Mary Lundquist typically hosts her friends and family for Thanksgiving and Christmas at her home in the Pacific Northwest, but differing views on the COVID-19 vaccine have thrown a wrench in her plans.
“We do have friends that have decided not to vaccinate, and then my oldest son has decided not to, so those people are not included,” she explains. “And I am not a very aggressive person; I have opinions for sure, but it isn’t easy for me to do that because my feelings and my heart are involved.”
Lundquist, 75, is “very sad” her eldest son will not be with her for the holidays. She fears for his safety and is concerned he has been sucked in to “irrational” and “crazy” conspiracy theories about the vaccine.
Jean Pierre Sabourin’s holiday festivities have also been disrupted by conflicting views on the vaccine.
The 72-year-old from Ottawa, Canada, has a “very close family” that span five generations. But he recently realized not everyone shared the same opinion on vaccines when he invited the group to an in-person gathering and noted only vaccinated family members were welcome to attend.
“We were quite surprised to receive many negative responses about the need for vaccinations. Several stated it was a personal choice and we should not restrict family gatherings to only those vaccinated,” he explains. Each person gave a varied reason for their decision to remain unvaccinated.
“One responded that he had not completed his research. We were shocked and totally disappointed,” Sabourin says.
As a result of the opposing viewpoints, Sabourin and his wife have decided to forgo the festive season with family: Instead, they will travel to their vacation home in Florida early this year.
“As to the unvaccinated, we hope and pray they will come to the senses over time and get vaccinated, and during that time, they will remain COVID-free,” he adds.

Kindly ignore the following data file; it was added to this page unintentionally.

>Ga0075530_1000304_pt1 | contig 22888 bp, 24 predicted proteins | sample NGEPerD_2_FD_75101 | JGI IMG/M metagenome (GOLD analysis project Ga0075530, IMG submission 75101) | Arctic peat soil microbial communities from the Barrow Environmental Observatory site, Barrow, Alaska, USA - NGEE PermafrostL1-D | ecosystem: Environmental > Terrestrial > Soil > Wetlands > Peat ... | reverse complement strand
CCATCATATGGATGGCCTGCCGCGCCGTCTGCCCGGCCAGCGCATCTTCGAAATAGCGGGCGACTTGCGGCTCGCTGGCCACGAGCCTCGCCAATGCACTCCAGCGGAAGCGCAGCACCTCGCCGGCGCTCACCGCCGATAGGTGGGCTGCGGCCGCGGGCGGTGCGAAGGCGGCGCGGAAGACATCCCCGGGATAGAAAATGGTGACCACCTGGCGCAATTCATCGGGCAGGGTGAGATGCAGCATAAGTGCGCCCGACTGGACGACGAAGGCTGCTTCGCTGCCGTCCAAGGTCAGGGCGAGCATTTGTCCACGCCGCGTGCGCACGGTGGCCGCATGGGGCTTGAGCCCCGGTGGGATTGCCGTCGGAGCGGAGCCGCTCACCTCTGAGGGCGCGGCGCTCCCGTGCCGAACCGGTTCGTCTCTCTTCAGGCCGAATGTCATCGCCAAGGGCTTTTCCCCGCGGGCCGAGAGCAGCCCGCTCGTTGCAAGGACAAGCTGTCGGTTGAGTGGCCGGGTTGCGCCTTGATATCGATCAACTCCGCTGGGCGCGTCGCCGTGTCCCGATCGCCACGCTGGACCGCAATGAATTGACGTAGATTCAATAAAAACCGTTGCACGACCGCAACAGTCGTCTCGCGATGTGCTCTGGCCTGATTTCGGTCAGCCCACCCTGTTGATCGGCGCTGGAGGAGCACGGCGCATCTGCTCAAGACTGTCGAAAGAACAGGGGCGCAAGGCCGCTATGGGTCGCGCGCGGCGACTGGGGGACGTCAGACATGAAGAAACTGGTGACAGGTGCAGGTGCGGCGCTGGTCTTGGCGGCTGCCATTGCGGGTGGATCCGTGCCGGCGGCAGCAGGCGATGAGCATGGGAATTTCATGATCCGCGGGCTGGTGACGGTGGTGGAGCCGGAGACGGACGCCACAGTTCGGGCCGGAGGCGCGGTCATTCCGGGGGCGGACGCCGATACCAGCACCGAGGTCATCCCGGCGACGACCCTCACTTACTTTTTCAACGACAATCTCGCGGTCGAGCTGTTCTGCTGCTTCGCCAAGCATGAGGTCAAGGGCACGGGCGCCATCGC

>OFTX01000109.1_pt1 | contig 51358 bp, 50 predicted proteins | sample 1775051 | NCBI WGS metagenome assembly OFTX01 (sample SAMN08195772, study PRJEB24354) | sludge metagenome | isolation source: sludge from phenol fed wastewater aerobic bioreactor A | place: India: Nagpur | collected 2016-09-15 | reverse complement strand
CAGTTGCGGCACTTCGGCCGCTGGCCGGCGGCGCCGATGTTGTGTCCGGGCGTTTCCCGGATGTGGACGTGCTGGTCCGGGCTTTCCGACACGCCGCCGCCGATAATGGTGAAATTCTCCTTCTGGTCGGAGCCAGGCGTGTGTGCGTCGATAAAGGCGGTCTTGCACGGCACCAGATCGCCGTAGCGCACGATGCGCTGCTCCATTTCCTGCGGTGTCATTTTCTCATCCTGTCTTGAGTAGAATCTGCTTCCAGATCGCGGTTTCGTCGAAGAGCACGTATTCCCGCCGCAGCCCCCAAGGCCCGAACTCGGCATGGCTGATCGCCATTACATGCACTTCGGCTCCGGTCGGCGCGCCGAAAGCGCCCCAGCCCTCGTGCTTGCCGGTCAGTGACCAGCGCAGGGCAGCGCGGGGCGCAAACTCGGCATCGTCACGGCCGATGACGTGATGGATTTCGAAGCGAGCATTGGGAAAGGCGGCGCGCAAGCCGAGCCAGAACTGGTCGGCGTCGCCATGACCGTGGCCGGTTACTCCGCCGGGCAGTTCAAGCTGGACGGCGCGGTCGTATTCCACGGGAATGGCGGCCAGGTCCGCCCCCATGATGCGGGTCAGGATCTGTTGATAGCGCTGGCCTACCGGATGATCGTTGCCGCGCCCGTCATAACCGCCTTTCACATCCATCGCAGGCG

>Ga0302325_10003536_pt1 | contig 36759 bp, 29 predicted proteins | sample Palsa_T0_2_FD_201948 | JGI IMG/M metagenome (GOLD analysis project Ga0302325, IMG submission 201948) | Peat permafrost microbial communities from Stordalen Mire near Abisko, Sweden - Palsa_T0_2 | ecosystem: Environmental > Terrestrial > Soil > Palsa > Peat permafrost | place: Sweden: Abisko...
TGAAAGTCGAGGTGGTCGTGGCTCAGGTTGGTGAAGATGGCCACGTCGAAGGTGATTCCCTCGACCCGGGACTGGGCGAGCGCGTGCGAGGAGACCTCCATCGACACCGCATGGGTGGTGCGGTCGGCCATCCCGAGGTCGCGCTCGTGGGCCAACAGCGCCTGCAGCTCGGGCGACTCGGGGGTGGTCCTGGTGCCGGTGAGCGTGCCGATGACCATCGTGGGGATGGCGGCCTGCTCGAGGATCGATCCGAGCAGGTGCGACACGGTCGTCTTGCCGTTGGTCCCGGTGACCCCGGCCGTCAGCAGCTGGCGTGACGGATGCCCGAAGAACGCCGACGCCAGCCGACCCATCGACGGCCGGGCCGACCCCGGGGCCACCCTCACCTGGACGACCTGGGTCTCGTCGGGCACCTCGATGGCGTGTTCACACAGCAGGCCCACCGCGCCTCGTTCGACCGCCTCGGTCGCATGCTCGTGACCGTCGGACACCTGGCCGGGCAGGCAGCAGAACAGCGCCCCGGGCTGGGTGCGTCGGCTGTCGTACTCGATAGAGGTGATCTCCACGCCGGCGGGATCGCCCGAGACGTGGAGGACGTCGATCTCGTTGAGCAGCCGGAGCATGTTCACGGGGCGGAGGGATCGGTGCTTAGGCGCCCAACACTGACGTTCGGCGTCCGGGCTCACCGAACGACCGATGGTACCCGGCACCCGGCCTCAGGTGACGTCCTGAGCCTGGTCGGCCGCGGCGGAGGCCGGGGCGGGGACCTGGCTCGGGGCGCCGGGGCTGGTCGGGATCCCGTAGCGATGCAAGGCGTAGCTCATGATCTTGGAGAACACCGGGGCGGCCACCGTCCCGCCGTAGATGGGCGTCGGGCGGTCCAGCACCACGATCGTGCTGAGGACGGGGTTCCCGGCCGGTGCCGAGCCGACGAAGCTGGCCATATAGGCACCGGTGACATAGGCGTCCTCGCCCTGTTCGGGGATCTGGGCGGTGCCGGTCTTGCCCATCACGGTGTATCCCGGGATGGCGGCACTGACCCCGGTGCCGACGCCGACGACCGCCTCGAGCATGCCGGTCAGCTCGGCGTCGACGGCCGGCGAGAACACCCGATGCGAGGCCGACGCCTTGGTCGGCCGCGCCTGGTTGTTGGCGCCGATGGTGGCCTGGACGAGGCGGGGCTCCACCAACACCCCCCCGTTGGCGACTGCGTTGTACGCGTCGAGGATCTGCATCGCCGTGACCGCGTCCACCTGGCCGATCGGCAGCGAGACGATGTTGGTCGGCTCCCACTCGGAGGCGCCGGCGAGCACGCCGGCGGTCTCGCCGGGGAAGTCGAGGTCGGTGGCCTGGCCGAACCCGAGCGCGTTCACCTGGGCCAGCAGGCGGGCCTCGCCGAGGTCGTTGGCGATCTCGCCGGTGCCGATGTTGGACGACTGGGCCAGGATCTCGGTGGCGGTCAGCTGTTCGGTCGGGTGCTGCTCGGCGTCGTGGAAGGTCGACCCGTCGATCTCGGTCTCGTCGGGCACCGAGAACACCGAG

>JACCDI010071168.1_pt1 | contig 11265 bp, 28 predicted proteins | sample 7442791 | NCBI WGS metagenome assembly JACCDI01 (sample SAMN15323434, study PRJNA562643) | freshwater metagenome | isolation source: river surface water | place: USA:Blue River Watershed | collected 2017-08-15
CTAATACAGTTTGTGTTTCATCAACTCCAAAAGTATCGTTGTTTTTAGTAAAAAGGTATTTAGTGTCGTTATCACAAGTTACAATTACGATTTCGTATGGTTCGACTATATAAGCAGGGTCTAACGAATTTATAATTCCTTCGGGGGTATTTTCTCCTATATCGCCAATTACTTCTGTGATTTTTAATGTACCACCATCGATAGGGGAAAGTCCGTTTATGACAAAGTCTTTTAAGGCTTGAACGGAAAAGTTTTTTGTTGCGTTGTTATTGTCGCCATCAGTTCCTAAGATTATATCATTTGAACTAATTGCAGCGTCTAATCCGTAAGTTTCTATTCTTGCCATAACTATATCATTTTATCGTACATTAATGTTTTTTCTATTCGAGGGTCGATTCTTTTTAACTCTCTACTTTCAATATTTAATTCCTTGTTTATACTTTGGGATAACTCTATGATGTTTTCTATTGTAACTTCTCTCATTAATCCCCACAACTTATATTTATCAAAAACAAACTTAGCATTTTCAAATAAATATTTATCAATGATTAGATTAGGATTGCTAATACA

Amy Morin, psychotherapist and editor-in-chief at VeryWell Mind, says she’s heard from many people who are struggling with the holidays.
“They’re thinking not just about themselves, but about kids maybe who can’t be vaccinated or more vulnerable people in the family,” she says, adding people are also concerned about the emotional and mental health ramifications of not seeing family for yet another holiday.
She says holiday plans can result in “a lot of disagreements,” some of which have lasting effects.
“I’m hearing from a lot of people who are saying our family is normally quite tight and yet we’re getting into these political discussions or we’re accusing one another of not caring,” she says. “I think that it could fracture families for a really long time if people aren’t careful.”
Sabourin has felt this division in his family.
“COVID has dismembered our family cohesion and may permanently damage it.”
Even though this holiday season presents unique challenges, Morin says there are ways to make navigating it a bit easier.
For starters, she suggests coming up with a plan based on your values.
“When you’re clear on what your values are and how you want to live those values out, it gets a little bit easier to tolerate other people who might not approve,” she says.
Language is important, Morin says. For example, you might use phrasing like: “Here’s what we’ve decided is best for our family right now.”
If you’re met with pushback, you can end the conversation.
“It’s OK to say, ‘I appreciate you have a different opinion, but this is what we’ve decided is best for our family,'” Morin says.
And remember it’s not your job to change anybody’s else’s stance, she advises.
“You can certainly listen to other people. I think listening goes so much further than lecturing or trying to change their minds,” she says.
Lastly, know that not everyone may agree, and be prepared for the emotions that come with that.
“Whatever you feel is OK. You might feel guilty even when you feel like you’re making the right choice or you might feel sad knowing that things can’t be the way that you want… Allow yourself space to be sad,” she explains. “Putting a name to those emotions takes a lot of the sting out of it… just acknowledging, ‘I’m anxious, I’m sad, I feel guilty right now,’ can help.”
Lundquist questioned her decision to exclude unvaccinated people from her plans, but she held steady because she based it on “very blunt and factual” information from her daughter-in-law, who is a nurse practitioner.
“I don’t think it’s something we should take a risk on because of our age,” she says.
Despite sharing her concerns with her son, including her worry that he could contract COVID-19 and die, she says he remains steadfast in his beliefs. She had hoped the reality of holiday plans would change his mind, but it has not made a difference yet.
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